Chargeback tactics to avoid an IT money pit

IT costs don't have to be a perennial black hole. An enterprise can recover expenses from IT, which must put on its sales hat to promote chargeback.

ORLANDO, Fla. -- IT has always been the unwanted stepchild of business operations; it costs money and there is rarely an incentive to understand consumption of IT capabilities beyond the quarterly budget.

However, there are ways an organization can recover IT costs, or at least show users how they consume IT services.

Pete Lesiv, principal engineer for a major government research facility, doesn't use chargeback yet, but welcomes the opportunity to show government clients meaningful information about shared enterprise-level capabilities.

“For us, it’s not chargeback as much as showback,” Lesiv said. “They don’t see costs, so it can be a real eye-opener.” 

Effective chargeback is based on clear, well-defined services – not IT assets like servers or network bandwidth. An organization without an IT service portfolio is probably not ready for chargeback.

As IT transitions from a cost center to a service provider, it makes more sense to understand technology investments and recognize how those investments are used across the business, according to Barbara Gomolski, a managing vice president at Gartner Inc. during a session here at this week’s Gartner IT Infrastructure and Operations Management Summit 2014.

Make the case for chargeback

On the surface, chargeback is an unpopular idea. No business unit wants to get stuck with yet another bill – especially when it comes from another internal unit like IT. But Gololski outlines two compelling reasons to implement chargeback.

First, understand IT costs and how its consumed provides valuable guidance to make better IT investments. It’s an ongoing opportunity to examine and implement new technologies to  address costs. For example, if the cost of provisioning a new physical server for an application is too high, it becomes possible to make a meaningful business case for a technological investment like server virtualization.

The second compelling benefit of chargeback is to implement a form of demand control. When IT is “free” and a business unit can consume all of the computing resources or services that it wants, there is no incentive for efficiency or conservation. But when a business unit actually sees – or even has to pay for – the IT services it uses, business leaders must consider and budget service usage.

Unfortunately, there are obstacles to implement a sound chargeback or showback besides the obvious political minefield involved and lack of business buy-in.

Poor definition of the IT service portfolio is a problem. Effective chargeback is based on clear, well-defined services – not IT assets like servers or network bandwidth. An organization without an IT service portfolio is probably not ready for chargeback.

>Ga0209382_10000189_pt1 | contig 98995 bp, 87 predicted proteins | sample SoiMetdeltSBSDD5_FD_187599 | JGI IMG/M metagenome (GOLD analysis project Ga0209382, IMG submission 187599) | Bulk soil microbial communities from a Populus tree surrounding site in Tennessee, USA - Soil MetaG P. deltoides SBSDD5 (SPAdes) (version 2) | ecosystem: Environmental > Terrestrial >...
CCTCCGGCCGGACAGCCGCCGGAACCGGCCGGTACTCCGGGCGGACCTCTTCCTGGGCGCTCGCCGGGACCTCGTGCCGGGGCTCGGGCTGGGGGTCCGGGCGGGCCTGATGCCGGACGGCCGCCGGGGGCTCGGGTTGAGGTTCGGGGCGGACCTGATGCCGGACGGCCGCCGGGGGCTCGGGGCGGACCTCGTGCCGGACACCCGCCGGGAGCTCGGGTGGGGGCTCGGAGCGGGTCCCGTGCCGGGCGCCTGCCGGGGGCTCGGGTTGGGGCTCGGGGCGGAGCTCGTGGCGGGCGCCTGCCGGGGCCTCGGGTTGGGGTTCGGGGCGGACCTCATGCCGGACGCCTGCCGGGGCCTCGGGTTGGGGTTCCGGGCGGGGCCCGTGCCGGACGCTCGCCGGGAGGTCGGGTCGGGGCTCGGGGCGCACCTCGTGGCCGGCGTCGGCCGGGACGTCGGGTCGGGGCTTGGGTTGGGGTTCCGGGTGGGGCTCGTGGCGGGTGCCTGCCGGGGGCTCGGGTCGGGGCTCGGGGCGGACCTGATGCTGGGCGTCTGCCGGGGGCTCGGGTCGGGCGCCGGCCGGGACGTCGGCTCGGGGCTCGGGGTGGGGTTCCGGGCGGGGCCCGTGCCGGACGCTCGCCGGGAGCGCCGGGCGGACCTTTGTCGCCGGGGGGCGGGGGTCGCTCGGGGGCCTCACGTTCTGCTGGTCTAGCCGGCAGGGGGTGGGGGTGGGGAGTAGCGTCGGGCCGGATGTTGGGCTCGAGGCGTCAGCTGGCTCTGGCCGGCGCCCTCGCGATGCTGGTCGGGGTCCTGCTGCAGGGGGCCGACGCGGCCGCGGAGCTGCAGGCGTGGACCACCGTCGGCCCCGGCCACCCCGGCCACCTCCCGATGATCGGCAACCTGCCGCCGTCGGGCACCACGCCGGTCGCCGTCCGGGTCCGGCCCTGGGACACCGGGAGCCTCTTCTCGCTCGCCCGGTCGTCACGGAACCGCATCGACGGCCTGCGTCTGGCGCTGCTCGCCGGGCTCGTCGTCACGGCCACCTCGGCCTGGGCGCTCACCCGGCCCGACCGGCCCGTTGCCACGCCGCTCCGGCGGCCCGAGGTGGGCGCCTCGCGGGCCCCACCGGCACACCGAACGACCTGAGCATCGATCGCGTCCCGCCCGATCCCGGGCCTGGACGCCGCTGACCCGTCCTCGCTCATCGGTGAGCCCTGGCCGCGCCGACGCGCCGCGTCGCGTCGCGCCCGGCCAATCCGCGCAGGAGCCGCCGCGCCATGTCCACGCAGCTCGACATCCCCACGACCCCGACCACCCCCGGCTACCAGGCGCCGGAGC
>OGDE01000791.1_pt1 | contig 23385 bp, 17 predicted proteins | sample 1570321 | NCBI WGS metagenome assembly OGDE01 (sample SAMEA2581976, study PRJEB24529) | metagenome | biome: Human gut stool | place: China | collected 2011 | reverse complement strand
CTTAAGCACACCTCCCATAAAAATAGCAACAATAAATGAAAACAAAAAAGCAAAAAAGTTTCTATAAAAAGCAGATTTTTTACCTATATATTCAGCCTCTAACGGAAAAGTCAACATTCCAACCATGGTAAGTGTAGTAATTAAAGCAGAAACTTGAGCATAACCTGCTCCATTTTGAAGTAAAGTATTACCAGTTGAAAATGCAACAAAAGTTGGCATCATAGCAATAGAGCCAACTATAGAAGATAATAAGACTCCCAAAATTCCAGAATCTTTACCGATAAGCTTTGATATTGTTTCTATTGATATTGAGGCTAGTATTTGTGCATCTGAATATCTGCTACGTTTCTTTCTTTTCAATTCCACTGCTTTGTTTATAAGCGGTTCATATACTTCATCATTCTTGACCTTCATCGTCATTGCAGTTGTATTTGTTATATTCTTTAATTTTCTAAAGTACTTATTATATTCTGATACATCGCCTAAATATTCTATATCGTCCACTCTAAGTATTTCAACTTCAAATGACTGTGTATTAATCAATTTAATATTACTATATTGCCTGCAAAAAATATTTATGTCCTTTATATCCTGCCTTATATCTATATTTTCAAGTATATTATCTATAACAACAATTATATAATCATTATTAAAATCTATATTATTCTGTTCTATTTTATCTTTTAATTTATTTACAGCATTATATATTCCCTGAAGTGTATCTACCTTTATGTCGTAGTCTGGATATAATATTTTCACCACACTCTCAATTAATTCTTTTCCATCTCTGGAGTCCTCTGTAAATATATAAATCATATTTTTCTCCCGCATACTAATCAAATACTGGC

Another roadblock occurs when there is little transparency to IT costs. This can be  particularly troublesome because there are multiple costs  to view  including asset, investment, technical, and business. Proper pricing takes a holistic view of the environment that encompasses the hardware, to monitoring and services. It is critically important to adopt a meaningful pricing model to fit the organization’s particular needs.

It is possible to use a variety of pricing models, and even mix models, to achieve meaningful chargeback information, Gomolski said. For example, Gomolski cited one hybrid chargeback model that provides showback data for shared IT expenses such as hardware or software, , or break down shared costs using a straightforward measure like the number of users or other operational expenses. Business units don’t pay for this – they only see their average piece of the expense. A second pool could include higher level business services and processes as the basis for chargeback.

A final concern is that chargeback should not be used as a means of managing costs. Many costs are fixed or sunk, and it is often impractical to look at chargeback or showback figures as a basis for immediate or short-term cost reductions.

Simplify and sell

Simplifying the chargeback argument can often facilitate buy-in and make it more palatable for business units. Start with three or fewer chargeback models to provide consistent assessment and reporting within the organization, Gomolski said. Showback efforts can generally succeed without 100% financial accuracy. It is always possible to develop financial transparency and improve the financial accuracy over time.

Of course, accuracy is essential in chargeback situations when budgets and costs actually impact a business unit’s profit/loss. Also be sure to drive chargeback from IT services such as collaboration, end user computing and business applications. This removes the granularity of often-shared computing resources.

When it’s time to sell the idea of chargeback within your organization, the trick is to get critical buy-in by showing the value of IT services and ways that such awareness can help business decision-making efforts.

In some cases, chargeback paradigms are compared to similar services from the external market. This carries a certain amount of risk for IT because users might opt to use those external services rather than internal IT services. But a well-developed and cost-effective IT service portfolio can potentially compete with external services and reveal value for enterprise users. 

This was first published in June 2014

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